“To improve writing outcomes in secondary schools, a school leader needs to prioritise writing across all facets of school operations including allocation of time and resources. Do whatever it takes to get everyone on board to create a writing culture,” Professor Gannon told The Educator.
“School leaders must also build in opportunities to celebrate writing and to write for authentic audiences and purposes, and consider resourcing a key person within the school with time and authority to drive the writing focus and incorporate ongoing monitoring and evaluation.”
‘Greater investment in teacher professional development needed’
The recommendations from the AERO report were welcomed by Jen McVeity, professional author and founder of the Seven Steps to Writing Success, Australia’s largest educator in writing.
“If we want real change in Australia, we must invest in ongoing teacher training and development. When it comes to teaching writing, giving teachers the training and tools they need to do this effectively in their classrooms empowers them to make great things happen,” McVeity told The Educator.
“The proof is in the results seen by schools like Bunbury Primary School in Western Australia – the 2022 Australian School of the Year – which has taken a whole-school approach to improving student writing.”
McVeity said the school has invested in professional learning and resources to support their teachers.
“This common approach and the consistent use of terminology has ensured sustained change and improvement, transforming writing not just for NAPLAN but for life.”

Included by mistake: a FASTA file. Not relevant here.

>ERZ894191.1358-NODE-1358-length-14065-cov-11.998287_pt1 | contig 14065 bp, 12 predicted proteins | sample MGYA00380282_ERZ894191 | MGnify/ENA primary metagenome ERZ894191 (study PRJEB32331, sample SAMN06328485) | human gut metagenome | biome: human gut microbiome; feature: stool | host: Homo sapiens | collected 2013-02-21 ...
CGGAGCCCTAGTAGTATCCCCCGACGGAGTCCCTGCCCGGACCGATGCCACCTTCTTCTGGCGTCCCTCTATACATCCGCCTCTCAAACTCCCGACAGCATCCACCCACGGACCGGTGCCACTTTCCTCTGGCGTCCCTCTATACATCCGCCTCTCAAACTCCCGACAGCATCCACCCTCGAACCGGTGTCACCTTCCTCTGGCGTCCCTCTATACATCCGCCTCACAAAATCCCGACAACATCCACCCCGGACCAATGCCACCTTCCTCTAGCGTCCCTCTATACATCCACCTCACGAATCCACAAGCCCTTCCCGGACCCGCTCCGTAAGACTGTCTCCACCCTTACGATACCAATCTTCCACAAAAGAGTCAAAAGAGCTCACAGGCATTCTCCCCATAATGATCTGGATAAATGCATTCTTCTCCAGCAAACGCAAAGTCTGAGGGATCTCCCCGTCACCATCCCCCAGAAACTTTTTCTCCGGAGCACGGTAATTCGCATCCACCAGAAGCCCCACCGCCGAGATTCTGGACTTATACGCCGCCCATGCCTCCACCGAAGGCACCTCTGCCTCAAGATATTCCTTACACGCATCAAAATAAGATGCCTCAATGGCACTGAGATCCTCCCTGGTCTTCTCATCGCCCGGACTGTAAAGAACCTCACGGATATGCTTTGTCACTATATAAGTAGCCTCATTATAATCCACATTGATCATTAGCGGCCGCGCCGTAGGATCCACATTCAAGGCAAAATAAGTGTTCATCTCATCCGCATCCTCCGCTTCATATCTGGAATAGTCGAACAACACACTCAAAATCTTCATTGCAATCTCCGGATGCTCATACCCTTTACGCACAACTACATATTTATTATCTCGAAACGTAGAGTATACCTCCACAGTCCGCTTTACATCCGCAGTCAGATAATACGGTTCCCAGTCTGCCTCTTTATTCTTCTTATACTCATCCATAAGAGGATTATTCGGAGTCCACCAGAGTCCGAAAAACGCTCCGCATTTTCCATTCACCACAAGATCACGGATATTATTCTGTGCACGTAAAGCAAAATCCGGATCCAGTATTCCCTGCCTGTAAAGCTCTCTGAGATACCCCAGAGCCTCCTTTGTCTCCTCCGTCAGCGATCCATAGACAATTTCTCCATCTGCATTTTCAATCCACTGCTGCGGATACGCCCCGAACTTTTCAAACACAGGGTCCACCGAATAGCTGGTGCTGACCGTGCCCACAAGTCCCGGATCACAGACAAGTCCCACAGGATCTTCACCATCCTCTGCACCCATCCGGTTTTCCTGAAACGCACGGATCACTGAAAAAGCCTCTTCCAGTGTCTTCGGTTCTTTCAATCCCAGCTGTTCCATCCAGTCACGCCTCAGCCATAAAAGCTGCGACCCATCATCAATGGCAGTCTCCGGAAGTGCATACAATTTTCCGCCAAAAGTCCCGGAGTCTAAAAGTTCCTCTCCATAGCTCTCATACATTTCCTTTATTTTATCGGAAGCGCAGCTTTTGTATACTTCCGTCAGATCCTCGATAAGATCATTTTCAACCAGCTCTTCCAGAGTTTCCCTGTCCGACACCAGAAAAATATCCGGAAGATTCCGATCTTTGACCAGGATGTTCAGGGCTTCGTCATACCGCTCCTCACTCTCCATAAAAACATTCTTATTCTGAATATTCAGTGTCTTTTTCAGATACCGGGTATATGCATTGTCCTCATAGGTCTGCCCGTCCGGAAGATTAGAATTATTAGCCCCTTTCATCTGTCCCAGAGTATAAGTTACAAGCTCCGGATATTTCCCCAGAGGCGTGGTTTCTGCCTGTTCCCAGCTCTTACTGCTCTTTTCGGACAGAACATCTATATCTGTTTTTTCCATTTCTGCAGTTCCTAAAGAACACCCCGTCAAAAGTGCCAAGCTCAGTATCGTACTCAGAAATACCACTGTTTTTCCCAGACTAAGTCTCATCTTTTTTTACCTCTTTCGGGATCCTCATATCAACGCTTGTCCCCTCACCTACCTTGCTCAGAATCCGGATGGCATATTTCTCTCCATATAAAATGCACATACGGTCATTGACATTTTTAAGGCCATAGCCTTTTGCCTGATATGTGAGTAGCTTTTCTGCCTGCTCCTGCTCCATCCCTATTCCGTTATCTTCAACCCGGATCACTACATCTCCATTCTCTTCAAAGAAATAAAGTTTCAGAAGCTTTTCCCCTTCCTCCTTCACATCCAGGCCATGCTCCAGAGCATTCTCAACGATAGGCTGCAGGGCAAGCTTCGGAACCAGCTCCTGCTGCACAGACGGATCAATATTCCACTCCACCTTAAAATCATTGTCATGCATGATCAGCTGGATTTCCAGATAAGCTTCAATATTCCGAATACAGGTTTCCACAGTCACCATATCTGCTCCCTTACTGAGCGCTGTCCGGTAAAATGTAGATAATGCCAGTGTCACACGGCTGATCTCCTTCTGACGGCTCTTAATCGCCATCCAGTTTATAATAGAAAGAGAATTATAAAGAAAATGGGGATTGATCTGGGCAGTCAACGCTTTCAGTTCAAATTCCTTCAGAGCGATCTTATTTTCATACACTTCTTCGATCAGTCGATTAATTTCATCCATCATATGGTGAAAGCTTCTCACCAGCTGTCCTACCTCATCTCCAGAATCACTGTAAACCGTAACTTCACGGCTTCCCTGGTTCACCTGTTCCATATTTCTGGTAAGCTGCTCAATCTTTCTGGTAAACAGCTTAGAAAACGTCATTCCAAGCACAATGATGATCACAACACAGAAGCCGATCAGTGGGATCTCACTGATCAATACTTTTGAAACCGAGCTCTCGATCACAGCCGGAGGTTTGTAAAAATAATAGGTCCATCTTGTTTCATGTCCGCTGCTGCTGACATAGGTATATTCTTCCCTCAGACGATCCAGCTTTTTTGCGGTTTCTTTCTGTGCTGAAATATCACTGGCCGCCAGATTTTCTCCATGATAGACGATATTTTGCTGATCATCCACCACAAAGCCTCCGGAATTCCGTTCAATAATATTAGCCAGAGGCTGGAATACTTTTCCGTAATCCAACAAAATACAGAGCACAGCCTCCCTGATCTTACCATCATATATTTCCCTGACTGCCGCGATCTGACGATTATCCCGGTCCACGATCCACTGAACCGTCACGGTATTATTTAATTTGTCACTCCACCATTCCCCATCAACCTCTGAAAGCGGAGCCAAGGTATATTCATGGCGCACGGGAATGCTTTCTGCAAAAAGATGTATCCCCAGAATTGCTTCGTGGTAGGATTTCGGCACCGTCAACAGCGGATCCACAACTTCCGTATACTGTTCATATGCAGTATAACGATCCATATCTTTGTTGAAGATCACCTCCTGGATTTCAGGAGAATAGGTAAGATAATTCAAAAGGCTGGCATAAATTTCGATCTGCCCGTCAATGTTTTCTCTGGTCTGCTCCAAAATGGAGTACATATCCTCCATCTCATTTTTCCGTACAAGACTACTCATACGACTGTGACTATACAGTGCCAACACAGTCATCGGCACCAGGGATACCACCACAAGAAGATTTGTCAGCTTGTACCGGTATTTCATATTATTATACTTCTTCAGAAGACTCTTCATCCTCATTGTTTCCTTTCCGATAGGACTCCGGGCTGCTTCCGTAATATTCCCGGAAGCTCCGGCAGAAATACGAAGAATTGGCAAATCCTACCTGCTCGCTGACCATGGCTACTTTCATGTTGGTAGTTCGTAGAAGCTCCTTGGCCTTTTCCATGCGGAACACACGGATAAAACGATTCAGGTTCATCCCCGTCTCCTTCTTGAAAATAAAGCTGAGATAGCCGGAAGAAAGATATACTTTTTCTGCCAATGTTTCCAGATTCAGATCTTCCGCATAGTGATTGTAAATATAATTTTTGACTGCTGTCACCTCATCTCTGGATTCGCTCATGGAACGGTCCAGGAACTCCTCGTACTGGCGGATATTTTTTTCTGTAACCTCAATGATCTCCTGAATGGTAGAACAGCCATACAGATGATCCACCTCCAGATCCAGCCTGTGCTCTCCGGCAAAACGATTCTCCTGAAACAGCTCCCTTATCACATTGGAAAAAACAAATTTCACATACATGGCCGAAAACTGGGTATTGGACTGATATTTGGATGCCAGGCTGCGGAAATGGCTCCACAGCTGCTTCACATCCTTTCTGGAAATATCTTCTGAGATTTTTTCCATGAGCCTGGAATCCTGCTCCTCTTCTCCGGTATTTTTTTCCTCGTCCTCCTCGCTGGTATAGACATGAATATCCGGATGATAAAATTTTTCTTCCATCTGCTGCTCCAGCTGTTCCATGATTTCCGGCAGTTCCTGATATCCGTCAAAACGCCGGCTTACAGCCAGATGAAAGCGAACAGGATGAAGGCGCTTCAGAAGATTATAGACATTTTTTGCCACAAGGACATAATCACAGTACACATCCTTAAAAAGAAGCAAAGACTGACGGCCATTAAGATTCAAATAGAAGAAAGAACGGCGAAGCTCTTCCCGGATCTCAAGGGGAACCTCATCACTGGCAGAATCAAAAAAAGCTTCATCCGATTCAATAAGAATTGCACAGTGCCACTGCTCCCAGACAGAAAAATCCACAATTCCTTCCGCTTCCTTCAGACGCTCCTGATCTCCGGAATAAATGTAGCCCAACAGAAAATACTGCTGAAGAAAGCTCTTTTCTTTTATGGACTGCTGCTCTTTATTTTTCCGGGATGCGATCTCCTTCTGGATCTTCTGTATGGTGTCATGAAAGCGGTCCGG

Build a culture of writing that sticks
Professor Gannon said teachers may have uneven knowledge, experience and confidence about teaching writing, so to drive comprehensive culture change they will need access to professional learning with a writing focus.
“External expertise and resources will be integrated at points in time, but culture change that sticks comes from teachers working shoulder to shoulder over time. School data may suggest a particular year level or subject for the first tranche of the writing strategy,” she said.
“Evidence-based research suggests particular strategies that can begin the process of change.”
Professor Gannon said school leaders should audit how much extended writing students do are doing in a school day, across subjects, and investigate how teachers are explicitly teaching the language structures, features and concepts of their subject.
“Are assessment tasks fit for purpose? Do students have opportunities to see progress, gain confidence and independence?”
Professor Gannon said school leaders must also determine whether their teachers provide formative feedback so students can set goals and know what to do next, and know the relevant written forms for different purposes and audiences for the subject and content that is being taught.
She also pointed out that teachers and students should have a shared language to talk about writing, including grammar. Writing routines should also be evident where students take notes, summarise, process ideas in language, collaborate and compose their own texts.”
“Writing is cognitively complex, and all students have capacities to develop as writers, with the help of their teachers.”